March 29, 2010

Making Budget Rules Bite

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President Barack Obama's 2011 budget proposal forecasts massive spending increases and deficits for the foreseeable future. In fiscal year 2011, for instance, the president's budget estimates that spending will be 25.1 percent of GDP, and U.S. debt will be 68 percent of GDP. In 2020, the administration predicts spending will be 23.7 percent of GDP, and U.S. debt will jump to 77 percent of GDP. Because the administration also forecasts that the economy will grow at a rapid clip, these figures obscure the fact that its budget sees spending increasing in absolute terms by 49 percent, and debt by an astonishing 77 percent. A fiscal crisis looms.

There are three ways to avert this crisis: Cut spending, raise more revenue, or take on more debt. This last option is increasingly risky: Moody's, a credit-rating firm, argues that the United States's AAA rating is in jeopardy. Tax increases are unpopular, hamstring economic activity, and fail to address the root cause of the nation's fiscal problems: runaway spending.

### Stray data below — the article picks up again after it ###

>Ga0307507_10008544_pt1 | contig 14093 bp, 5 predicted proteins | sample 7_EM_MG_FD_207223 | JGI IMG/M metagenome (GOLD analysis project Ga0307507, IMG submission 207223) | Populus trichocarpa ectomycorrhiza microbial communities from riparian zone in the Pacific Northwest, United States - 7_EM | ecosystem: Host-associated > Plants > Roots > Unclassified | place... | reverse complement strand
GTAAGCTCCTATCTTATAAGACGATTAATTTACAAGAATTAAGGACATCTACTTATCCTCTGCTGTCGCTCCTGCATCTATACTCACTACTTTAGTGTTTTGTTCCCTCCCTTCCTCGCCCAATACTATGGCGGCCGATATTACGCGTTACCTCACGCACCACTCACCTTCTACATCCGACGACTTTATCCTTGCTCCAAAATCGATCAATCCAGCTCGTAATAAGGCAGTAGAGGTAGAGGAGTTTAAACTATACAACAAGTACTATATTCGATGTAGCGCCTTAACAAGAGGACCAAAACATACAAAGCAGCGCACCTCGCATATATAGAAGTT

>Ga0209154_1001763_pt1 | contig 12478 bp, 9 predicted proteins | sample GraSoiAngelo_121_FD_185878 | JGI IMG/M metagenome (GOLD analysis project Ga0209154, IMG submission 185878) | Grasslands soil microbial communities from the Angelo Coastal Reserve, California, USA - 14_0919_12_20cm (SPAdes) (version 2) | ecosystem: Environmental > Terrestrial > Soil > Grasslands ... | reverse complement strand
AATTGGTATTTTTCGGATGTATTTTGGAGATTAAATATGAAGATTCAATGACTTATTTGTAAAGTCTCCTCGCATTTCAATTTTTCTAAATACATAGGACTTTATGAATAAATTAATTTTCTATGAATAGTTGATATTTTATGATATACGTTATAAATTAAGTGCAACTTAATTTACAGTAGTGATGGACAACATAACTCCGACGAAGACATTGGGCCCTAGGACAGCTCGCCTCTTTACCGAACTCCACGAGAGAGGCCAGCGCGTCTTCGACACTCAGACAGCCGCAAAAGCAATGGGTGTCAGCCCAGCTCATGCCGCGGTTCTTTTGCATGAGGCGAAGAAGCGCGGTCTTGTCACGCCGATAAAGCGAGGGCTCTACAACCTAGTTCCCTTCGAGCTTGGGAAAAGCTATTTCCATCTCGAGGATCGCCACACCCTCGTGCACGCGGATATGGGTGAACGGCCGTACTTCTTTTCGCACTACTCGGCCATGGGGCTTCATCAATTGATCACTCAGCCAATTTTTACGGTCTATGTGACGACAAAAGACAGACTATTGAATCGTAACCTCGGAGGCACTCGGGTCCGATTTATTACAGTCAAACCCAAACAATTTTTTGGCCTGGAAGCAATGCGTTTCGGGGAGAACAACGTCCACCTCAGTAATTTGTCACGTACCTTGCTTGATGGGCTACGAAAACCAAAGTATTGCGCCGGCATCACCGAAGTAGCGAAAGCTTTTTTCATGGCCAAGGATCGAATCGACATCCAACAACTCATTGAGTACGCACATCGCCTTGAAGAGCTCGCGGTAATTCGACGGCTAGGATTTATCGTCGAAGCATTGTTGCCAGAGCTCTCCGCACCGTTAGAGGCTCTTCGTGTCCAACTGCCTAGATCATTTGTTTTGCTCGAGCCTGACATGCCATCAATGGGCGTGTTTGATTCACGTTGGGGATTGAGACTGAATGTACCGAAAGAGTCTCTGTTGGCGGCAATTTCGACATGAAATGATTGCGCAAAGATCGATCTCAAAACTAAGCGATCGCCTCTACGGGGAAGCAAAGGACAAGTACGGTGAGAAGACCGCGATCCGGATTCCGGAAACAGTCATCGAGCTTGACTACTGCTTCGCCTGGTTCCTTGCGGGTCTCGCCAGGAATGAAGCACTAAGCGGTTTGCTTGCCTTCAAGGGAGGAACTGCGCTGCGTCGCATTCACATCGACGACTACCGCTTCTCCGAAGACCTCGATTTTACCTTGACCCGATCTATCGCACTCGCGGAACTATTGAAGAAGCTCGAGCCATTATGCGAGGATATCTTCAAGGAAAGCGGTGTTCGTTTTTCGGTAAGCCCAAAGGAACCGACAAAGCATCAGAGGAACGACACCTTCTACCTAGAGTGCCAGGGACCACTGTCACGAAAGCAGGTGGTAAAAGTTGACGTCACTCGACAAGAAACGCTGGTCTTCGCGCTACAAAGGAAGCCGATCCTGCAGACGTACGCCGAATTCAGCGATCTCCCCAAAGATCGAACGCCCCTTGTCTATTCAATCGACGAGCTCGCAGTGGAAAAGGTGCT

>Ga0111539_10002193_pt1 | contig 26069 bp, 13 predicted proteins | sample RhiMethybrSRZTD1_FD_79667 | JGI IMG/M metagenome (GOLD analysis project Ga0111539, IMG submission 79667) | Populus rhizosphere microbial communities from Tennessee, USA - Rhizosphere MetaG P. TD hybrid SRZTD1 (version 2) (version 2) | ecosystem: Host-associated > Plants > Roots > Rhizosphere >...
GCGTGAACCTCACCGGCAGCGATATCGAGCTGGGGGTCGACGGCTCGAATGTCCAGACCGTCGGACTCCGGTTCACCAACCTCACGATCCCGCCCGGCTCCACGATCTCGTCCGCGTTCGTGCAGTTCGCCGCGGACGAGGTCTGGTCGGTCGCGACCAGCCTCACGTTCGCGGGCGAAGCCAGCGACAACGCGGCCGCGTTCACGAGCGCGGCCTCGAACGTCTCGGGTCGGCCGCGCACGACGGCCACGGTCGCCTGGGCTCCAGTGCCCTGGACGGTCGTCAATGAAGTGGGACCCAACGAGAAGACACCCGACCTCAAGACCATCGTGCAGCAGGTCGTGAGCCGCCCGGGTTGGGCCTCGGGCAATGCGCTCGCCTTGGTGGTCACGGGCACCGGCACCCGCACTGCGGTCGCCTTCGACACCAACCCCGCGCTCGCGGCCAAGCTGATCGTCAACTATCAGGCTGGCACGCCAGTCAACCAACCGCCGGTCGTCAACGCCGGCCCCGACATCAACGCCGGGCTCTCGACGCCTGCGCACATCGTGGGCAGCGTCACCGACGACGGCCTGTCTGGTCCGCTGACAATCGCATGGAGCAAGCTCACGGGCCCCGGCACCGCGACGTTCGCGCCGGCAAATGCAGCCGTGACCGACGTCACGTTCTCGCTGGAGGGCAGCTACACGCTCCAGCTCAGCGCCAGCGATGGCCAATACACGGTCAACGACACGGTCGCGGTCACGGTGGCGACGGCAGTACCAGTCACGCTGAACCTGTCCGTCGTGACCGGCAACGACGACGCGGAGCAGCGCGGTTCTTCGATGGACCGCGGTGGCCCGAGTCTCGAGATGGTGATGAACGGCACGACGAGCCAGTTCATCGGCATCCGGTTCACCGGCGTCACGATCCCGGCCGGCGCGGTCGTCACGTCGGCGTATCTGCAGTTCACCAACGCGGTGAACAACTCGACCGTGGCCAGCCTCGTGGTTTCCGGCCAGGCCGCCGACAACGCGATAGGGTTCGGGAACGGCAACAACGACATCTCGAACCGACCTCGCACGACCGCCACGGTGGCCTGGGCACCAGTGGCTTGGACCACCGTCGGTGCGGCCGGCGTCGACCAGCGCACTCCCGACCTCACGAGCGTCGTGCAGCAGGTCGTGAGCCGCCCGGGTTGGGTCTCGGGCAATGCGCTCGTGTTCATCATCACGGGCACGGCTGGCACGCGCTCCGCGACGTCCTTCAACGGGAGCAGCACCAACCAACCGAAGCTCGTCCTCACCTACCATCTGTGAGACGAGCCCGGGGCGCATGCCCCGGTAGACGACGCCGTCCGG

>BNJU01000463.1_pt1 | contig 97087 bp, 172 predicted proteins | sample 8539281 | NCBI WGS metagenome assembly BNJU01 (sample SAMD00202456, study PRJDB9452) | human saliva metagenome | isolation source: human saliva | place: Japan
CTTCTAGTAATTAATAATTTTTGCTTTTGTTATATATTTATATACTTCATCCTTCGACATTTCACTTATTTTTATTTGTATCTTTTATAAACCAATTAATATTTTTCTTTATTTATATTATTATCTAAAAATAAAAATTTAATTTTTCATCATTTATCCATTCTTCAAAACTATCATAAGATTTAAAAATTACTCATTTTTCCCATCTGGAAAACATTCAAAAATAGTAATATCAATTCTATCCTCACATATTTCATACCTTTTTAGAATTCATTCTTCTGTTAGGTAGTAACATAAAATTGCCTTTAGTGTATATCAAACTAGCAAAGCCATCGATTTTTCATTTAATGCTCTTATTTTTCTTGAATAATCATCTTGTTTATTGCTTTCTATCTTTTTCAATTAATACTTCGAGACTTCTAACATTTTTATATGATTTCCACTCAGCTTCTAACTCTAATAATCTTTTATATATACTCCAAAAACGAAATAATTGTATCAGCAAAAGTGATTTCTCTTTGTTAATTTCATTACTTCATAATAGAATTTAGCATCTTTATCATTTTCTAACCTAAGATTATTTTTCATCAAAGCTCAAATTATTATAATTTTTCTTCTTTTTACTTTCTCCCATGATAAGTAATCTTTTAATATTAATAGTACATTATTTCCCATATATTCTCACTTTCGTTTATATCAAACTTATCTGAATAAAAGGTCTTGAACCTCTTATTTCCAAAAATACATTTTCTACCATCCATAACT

State and local governments also face significant budgetary challenges, and they too could benefit from reforms. Meaningful budget reforms, whether at the federal, state, or local level, must place limits on legislators' and executives' desire to spend. They also have to pack a one-two punch, first dealing with the immediate spending problems and then preventing a relapse into irresponsible fiscal policy.